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Opioid addiction now more likely to originate from use of painkillers than from heroin

More people progress to opioid addiction from use of prescribed painkillers than from heroin use, a new study suggests.

Canadian researchers studied 503 patients from 13 methadone clinics in Ontario, Canada, who were being treated for opioid dependence disorder. They found that 52% of women and 38% of men reported that doctor-prescribed painkillers, such as morphine and codeine, were their first contact with opioid drugs.

Treatment programmes need to adapt to the changing profile of opioid addiction

Picture credit: iStock

The study also found that the women were more likely have to physical and psychological health problems, while the men were more likely to be in employment and smoke cannabis.

Compared with study results from the 1990s, there was a 30% increase in the number of patients becoming addicted to opioids through prescribed pain killers, usually for chronic pain management, while injecting drug use had dropped by 60%, the authors said. The average age of patients being treated for opioid dependence had also increased, from 25

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Canadian researchers studied 503 patients from 13 methadone clinics in Ontario, Canada, who were being treated for opioid dependence disorder. They found that 52% of women and 38% of men reported that doctor-prescribed painkillers, such as morphine and codeine, were their first contact with opioid drugs.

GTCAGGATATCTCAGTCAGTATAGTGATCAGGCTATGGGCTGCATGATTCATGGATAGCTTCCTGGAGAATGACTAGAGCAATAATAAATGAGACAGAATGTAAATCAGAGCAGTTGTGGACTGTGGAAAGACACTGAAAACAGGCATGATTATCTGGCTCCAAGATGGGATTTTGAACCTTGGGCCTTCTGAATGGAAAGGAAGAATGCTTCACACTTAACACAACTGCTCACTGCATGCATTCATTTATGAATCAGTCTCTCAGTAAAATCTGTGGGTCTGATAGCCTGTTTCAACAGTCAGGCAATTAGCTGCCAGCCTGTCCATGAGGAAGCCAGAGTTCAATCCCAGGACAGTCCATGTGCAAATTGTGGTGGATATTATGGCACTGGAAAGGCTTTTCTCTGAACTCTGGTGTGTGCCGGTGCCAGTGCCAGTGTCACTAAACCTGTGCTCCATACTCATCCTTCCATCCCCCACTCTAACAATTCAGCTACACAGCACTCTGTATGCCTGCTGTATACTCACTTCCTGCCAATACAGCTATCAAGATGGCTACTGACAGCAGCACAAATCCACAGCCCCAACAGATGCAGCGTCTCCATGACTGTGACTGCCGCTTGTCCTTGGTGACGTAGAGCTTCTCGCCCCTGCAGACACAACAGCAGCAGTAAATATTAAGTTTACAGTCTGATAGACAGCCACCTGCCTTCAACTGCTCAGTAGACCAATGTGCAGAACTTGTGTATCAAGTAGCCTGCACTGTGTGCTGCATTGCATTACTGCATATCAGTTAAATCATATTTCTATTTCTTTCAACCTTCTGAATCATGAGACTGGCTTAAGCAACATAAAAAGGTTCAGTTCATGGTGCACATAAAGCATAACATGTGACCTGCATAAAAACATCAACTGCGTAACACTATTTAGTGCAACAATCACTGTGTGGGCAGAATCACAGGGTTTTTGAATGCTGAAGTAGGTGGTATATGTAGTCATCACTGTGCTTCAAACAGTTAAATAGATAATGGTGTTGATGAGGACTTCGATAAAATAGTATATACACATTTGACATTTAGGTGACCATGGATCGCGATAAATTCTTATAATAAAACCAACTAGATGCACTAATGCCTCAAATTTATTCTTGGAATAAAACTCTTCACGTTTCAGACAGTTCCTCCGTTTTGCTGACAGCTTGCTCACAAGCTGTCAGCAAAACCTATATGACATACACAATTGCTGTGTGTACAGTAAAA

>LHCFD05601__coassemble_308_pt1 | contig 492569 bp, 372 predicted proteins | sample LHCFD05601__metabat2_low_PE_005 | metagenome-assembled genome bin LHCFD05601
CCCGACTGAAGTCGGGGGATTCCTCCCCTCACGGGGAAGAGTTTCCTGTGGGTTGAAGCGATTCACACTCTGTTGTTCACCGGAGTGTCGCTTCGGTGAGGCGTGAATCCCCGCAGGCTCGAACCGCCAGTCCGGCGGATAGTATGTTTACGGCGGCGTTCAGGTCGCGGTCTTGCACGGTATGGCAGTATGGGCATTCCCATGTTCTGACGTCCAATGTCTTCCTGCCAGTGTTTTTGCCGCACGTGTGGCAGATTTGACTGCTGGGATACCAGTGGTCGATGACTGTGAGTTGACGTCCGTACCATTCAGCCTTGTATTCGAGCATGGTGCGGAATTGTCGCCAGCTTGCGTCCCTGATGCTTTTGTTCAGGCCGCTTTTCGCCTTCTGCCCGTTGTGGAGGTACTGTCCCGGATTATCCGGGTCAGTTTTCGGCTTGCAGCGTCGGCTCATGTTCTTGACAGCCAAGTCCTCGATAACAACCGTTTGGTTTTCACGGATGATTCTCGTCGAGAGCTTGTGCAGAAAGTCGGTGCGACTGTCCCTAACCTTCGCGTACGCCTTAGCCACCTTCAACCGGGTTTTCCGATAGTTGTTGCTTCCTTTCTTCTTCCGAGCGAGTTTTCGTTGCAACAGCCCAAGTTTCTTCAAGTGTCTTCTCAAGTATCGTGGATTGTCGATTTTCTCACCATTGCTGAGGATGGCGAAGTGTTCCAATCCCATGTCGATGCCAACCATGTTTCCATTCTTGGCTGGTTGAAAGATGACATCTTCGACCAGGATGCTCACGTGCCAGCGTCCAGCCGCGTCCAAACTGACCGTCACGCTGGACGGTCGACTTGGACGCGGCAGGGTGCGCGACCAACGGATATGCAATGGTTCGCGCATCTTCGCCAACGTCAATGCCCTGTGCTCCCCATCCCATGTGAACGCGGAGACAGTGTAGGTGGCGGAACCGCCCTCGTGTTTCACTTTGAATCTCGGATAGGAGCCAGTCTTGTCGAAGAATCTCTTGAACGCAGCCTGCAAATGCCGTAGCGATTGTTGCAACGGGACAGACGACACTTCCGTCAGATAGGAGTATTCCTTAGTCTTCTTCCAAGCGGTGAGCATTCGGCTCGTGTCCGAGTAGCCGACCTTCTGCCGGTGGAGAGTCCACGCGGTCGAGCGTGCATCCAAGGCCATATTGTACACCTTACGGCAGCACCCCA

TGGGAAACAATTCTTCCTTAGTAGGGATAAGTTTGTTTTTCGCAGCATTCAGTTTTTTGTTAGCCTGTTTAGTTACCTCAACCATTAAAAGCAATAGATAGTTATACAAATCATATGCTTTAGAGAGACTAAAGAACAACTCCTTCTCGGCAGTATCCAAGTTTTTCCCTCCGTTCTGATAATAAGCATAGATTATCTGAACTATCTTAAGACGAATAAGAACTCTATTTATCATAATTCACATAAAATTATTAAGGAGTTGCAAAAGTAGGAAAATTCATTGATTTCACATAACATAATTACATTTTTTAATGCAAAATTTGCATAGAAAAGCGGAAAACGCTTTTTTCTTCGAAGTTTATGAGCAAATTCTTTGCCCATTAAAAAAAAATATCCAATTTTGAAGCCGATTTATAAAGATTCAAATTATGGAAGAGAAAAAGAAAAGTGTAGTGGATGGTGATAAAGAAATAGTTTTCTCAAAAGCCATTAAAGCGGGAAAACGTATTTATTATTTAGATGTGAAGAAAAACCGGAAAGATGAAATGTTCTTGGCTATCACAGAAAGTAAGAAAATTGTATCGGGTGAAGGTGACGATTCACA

Treatment programmes ‘need to adapt to the changing profile of opioid addiction’

Picture credit: iStock

The study also found that the women were more likely have to physical and psychological health problems, while the men were more likely to be in employment and smoke cannabis.

Compared with study results from the 1990s, there was a 30% increase in the number of patients becoming addicted to opioids through prescribed pain killers, usually for chronic pain management, while injecting drug use had dropped by 60%, the authors said. The average age of patients being treated for opioid dependence had also increased, from 25 to 38 years.

Lead study author Monica Bawor said treatment is still geared towards a patient profile that is ‘decades out of date’ – predominantly young men who inject heroin and have few family or employment responsibilities. ‘Treatment programmes need to adapt to the changing profile of opioid addiction,’ she said.

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